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Longer School Days and Years Catching On in Public K-12

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A growing number of American schools are ditching the 19th century—when it comes to the school calendar that is.  Twice as many schools today have a longer school day or year than just two years ago and, for the first, more of them are traditional public schools than charter schools, according to a joint report released Thursday by the Boston-based National Center on Time and Learning (NCTL) and the Denver-based Education Commission of the States.

Of the 2,009 schools that had expanded learning time last year, 1,208—or 61 percent—were regular public schools. That's almost a total flip from 2012, when there were 1,079 schools with additional time and 56 percent of them were charters.

The number of students attending charter and non-charter extended learning time schools has also doubled during that period, from 520,000 to nearly 1.2 million. 

Jennifer Davis, president of NCTL, said the shift indicates that charter schools are fulfilling their mission as centers of innovation in education whose successes can be models for traditional public schools.

"Every high-performing charter school in America has more time," Davis told Education Week. "That's the only way they have been able to show that kind of educational gains for their students."

An interactive database developed by NCTL shows that schools in 44 states and the District of Columbia have added at least 30 minutes to their school day or 10 days to their academic year.  

Some have gone well beyond that. So far, 41 schools in five states increased the school year by 300 hours as part of an NCTL initiative called the TIME Collaborative (Time for Innovation Matters in Education), which you can read more about here

The rapid pace of growth reflects a policy shift at all levels of government, said Davis.

The U.S. Department of Education recently changed the regulations for its School Improvement Grants—funds designated to turn around the lowest-performing, high-poverty schools through expanded learning time and other measures—by extending them from three to five years.

When the Senate committee on Health, Education, Pensions and Labor approved a reauthorization of the Elementary and Secondary Education Act earlier this week, in an action we wrote about here, members also agreed to let states use funds in an after-school grant program to expand learning time.

The most significant changes and incentives for extra time are occurring in the states. In the past two legislative sessions, lawmakers in all 50 states introduced hundreds of bills giving schools and districts the scheduling flexibility and funding to go long. More than 40 of them passed, including these:

  • Florida allocated $75 million to add an extra hour of literacy instruction in the state's 300 lowest-performing elementary schools.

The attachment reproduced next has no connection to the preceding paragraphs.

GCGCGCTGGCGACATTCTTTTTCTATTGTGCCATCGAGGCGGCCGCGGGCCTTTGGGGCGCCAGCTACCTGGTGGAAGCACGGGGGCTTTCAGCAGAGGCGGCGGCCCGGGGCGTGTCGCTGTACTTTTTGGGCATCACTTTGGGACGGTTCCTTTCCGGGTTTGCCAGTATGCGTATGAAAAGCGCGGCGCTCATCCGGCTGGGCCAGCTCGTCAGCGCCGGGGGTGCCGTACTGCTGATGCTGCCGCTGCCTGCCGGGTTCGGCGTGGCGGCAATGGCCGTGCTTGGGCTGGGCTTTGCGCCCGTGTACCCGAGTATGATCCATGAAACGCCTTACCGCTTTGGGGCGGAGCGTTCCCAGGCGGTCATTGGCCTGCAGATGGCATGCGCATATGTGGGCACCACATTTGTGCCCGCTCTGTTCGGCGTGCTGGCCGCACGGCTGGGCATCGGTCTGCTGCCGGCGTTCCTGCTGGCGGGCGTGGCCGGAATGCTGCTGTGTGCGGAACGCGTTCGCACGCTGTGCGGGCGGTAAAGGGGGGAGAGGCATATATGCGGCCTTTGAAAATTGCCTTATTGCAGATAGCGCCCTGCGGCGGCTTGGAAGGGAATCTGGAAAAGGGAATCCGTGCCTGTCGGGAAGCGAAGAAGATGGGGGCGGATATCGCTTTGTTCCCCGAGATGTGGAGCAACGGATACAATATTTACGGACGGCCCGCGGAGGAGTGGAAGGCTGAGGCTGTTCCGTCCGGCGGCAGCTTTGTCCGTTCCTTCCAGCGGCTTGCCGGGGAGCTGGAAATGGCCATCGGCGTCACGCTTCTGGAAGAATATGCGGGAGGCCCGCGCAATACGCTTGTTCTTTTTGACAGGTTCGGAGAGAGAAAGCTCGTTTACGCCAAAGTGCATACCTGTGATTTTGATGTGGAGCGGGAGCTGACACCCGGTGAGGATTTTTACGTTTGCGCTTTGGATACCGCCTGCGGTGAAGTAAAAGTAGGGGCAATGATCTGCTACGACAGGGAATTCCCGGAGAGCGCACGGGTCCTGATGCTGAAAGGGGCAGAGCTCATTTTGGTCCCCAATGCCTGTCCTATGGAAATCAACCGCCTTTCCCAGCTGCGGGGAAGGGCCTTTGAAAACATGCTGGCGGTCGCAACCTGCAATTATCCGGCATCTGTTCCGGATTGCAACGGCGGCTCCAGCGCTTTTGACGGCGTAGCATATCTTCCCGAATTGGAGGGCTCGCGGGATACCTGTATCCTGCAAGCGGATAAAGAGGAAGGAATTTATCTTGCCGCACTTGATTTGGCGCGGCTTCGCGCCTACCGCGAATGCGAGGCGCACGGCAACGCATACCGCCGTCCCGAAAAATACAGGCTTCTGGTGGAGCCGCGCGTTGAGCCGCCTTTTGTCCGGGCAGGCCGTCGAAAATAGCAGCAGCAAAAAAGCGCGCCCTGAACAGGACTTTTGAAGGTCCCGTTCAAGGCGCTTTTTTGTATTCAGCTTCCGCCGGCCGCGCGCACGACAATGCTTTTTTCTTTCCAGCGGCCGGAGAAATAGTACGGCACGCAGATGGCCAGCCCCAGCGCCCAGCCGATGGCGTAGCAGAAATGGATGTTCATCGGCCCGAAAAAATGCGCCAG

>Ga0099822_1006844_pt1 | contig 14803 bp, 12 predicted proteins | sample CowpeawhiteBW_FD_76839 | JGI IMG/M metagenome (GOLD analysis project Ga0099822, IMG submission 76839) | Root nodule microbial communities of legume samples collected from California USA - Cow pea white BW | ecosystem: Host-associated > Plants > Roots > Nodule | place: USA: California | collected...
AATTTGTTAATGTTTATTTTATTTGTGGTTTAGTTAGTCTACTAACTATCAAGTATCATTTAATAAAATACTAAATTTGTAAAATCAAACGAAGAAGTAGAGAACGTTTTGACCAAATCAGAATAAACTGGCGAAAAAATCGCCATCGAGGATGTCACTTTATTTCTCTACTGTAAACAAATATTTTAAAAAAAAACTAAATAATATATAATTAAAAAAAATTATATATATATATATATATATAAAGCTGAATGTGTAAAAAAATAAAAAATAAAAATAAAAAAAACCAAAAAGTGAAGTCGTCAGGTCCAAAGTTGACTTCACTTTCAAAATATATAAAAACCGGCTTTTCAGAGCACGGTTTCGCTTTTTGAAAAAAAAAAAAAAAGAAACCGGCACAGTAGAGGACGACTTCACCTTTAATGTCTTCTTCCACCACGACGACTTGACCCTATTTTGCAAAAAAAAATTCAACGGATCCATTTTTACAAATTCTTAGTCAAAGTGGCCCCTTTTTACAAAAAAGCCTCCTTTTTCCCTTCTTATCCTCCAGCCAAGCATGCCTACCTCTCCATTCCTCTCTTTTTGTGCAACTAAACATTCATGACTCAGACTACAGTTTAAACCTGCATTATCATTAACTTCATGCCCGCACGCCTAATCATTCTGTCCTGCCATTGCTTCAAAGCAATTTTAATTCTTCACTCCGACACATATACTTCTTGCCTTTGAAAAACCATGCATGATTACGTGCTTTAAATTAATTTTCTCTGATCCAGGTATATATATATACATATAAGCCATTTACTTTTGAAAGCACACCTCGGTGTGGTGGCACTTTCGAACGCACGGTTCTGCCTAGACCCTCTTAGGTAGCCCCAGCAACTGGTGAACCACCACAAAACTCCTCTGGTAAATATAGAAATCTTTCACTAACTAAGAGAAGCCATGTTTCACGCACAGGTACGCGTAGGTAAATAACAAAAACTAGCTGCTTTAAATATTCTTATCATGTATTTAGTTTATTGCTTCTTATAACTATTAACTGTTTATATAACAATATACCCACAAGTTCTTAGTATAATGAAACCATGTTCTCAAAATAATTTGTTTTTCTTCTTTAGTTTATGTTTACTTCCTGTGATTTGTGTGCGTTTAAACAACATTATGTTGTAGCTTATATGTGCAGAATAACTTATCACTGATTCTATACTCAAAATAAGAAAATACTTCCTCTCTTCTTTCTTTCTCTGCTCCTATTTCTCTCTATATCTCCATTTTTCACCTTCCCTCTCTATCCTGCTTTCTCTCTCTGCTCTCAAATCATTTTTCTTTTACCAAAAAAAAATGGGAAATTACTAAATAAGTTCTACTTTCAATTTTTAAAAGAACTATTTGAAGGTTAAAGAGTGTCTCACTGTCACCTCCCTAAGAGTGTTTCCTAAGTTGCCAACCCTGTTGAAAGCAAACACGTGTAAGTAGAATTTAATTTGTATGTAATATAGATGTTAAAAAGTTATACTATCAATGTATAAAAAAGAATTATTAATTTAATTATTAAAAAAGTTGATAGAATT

• New York implemented a $24 million program to lengthen the school day by 300 hours a year in specific districts.
  • Colorado established "innovation schools," giving designated schools the flexibility to redesign the school day and schedule.

At the local level, the Boston teachers union, mayor, and school board reached agreement in late December to lengthen the school day by 40 minutes at 60 elementary schools. As Education Week reported here and here, the pact gives teachers an annual $4,500 stipend and an extra 75 minutes a week for collaboration, planning, and professional development.

As the graphic below from the report indicates, the majority of expanded time schools serve low-income, high needs students— 77 percent qualify for free and reduced-price lunch and 86 percent are students of color. 

Poor-minority students in ELT.jpg

It's a challenge for any school to fit in everything they have to teach given the new focus on collaborative and project-based learning and deeper problem-solving skills required to master the Common Core State Standards, said David Farbman, senior NCTL researcher and lead writer of the report. But it's especially daunting for high-poverty schools.

"It has become clear that meeting the learning needs of many of our students—especially those from disadvantaged backgrounds—requires considerably more time than is available in the traditional calendar of 180 6.5-hour days," write Farbman and his co-authors.

But the purpose of the additional time isn't just to give low-income children more math and reading, said Davis, they also need opportunities to study art, music, science, robotics, and other activities that either aren't available or affordable.

"What we're doing," she explained, "is trying to enable children living in poverty to have close to the same educational opportunities that people with resources, like I do, invest in our own kids' education."

But the report stresses that expanded learning time is one piece of a larger reform strategy that should include strong accountability measures, using data to improve instruction, and ensuring that teachers have strong collaboration and professional development time.

It also calls on the Department of Education to provide funding for technical assistance to help states, districts, and schools create a plan for implementing expanded learning time; and to gather more data on the impact of expanded learning time on students and to develop a better system for sharing that information.

"There isn't enough of that in America," said Davis.

 

 

 

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